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Blood Cells. 1992;18(2):311-30; discussion 331-2.

Bone marrow cell differential counts obtained by multidimensional flow cytometry.

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Becton Dickinson Immunocytometry Systems, San Jose, California 95131.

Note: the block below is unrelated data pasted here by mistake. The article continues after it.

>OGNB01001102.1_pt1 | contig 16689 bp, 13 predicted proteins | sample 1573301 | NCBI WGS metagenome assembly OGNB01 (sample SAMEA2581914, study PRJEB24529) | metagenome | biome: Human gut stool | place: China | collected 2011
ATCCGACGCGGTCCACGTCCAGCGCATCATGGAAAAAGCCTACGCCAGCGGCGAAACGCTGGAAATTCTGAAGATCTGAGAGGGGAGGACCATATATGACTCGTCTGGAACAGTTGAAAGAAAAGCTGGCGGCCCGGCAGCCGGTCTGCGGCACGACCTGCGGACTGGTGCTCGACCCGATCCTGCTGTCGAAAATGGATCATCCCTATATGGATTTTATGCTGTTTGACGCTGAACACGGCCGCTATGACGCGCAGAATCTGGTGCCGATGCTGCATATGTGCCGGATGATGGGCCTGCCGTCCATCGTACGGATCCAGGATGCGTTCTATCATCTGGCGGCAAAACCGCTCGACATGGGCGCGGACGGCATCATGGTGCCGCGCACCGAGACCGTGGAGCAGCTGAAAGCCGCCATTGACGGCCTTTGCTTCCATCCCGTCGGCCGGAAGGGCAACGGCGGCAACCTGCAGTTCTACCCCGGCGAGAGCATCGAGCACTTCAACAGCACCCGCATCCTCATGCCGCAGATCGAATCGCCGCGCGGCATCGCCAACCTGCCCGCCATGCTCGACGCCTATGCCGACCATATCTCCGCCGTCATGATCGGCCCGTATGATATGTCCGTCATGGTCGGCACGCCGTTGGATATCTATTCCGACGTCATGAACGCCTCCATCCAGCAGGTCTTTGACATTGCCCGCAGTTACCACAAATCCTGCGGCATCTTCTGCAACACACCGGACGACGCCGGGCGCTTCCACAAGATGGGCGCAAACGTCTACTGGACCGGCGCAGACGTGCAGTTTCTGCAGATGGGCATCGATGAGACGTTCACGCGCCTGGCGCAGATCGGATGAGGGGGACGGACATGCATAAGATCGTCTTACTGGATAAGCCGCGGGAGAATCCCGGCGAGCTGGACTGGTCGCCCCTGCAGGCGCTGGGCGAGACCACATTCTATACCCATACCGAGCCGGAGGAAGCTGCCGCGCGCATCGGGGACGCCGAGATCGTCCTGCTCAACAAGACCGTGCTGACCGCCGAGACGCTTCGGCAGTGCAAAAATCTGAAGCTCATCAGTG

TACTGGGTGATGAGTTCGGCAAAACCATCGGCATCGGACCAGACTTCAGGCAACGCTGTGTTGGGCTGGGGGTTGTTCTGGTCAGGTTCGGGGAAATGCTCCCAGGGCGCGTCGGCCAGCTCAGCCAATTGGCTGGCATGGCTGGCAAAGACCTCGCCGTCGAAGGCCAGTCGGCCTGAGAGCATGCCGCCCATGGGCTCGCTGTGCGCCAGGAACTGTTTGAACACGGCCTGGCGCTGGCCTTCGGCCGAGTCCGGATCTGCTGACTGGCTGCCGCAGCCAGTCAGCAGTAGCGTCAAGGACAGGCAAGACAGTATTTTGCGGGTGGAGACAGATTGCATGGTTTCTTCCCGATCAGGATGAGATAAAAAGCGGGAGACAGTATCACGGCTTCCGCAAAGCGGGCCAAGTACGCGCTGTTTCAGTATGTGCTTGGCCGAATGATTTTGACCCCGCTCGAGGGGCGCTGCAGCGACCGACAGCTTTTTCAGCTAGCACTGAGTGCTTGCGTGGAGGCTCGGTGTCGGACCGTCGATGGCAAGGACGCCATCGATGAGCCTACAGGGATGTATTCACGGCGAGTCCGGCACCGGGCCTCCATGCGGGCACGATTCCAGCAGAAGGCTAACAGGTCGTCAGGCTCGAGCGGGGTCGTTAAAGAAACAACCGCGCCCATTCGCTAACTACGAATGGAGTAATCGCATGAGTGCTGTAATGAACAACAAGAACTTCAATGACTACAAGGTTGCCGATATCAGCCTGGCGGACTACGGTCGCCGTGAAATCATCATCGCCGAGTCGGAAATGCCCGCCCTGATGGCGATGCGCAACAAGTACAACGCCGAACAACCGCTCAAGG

Five-dimensional flow cytometric analysis of normal bone marrow aspirates was utilized to determine the frequency of neutrophils, eosinophils, monocytes, lymphocytes, nucleated erythrocytes, reticulocytes, platelets, and a cell population that included blasts of each of the cell lineages, megakaryocytes, plasma cells, and basophils. Each of these bone marrow cell populations had unique features with respect to forward light scatter, orthogonal light scatter, and staining with Thiazole-Orange, LDS-751, and CD45 labeled with Phycoerythrin (PE). The identity of the cell populations was verified by sorting each of the cell populations and subsequent light microscopic examination of the cells. The frequencies of the nucleated bone marrow cell subpopulations of 50 normal donors were for neutrophils, mean 72.3%; SD +/- 5.1; 95% limits, 70.9-73.8%; eosinophils, mean 1.8%; SD +/- 1.3; 95% limits, 1.4-2.1%; monocytes, mean, 2.8%; SD +/- 1.2; 95% limits, 2.5-3.1%; lymphocytes, mean 12.1%; SD +/- 3.6; 95% limits 11.1-13.2%; nucleated erythrocytes, mean 8.9%; SD +/- 3.9; 95% limits, 7.8-10.1%; and the cell population that included blasts of each of the cell lineages, megakaryocytes, plasma cells, and basophils, mean 1.6%; SD +/- 1.2; 95% limits, 1.3-1.9%. The percentage of reticulocytes in bone marrow aspirates from 50 normal donors correlated with the reticulocyte frequency in the peripheral blood of these donors. However, the mean frequency of reticulocytes was significantly greater (p < 0.0001) in bone marrow (mean 2.19%; SD +/- 0.88) than in peripheral blood (mean 1.71%; SD +/- 0.88). The technique could discriminate between immature and mature reticulocytes based on the brighter staining with both Thiazole-Orange and LDS-751 of the immature reticulocytes. This was confirmed by cell sorting of both reticulocyte populations, which revealed larger clumps of New Methylene Blue staining material in the brighter Thiazole-Orange and LDS-751 stained reticulocytes. The immature reticulocytes were present in normal bone marrow, but not in normal peripheral blood. As expected, a significantly greater frequency of nucleated cells was found in bone marrow aspirates (mean 0.85%; SD +/- 0.59) than in peripheral blood (mean 0.20%; SD +/- 0.11). The frequency of platelets was significantly lower in bone marrow (mean 1.24%; SD +/- 0.69) than in peripheral blood (mean 2.94%, SD +/- 1.14). Flow cytometric bone marrow analysis can provide clinical laboratories with a technique that generates quantitative bone marrow cell differentials and potentially can reduce the need for light microscopic examination of bone marrow smears.

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